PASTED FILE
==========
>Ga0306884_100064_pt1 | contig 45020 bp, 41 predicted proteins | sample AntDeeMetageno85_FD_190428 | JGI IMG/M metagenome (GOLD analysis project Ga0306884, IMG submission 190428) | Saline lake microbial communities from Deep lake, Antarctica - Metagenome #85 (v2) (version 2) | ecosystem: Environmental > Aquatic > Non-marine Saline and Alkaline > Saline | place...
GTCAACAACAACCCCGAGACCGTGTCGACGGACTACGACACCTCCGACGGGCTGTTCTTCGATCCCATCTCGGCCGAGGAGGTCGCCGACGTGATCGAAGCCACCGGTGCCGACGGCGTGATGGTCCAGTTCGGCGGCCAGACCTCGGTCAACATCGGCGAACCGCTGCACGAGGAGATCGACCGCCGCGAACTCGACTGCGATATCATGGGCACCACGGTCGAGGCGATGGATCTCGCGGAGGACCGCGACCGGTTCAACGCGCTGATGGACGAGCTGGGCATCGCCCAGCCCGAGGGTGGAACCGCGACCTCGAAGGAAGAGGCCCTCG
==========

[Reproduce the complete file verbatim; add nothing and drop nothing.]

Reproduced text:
>Ga0306884_100064_pt1 | contig 45020 bp, 41 predicted proteins | sample AntDeeMetageno85_FD_190428 | JGI IMG/M metagenome (GOLD analysis project Ga0306884, IMG submission 190428) | Saline lake microbial communities from Deep lake, Antarctica - Metagenome #85 (v2) (version 2) | ecosystem: Environmental > Aquatic > Non-marine Saline and Alkaline > Saline | place...
GTCAACAACAACCCCGAGACCGTGTCGACGGACTACGACACCTCCGACGGGCTGTTCTTCGATCCCATCTCGGCCGAGGAGGTCGCCGACGTGATCGAAGCCACCGGTGCCGACGGCGTGATGGTCCAGTTCGGCGGCCAGACCTCGGTCAACATCGGCGAACCGCTGCACGAGGAGATCGACCGCCGCGAACTCGACTGCGATATCATGGGCACCACGGTCGAGGCGATGGATCTCGCGGAGGACCGCGACCGGTTCAACGCGCTGATGGACGAGCTGGGCATCGCCCAGCCCGAGGGTGGAACCGCGACCTCGAAGGAAGAGGCCCTCG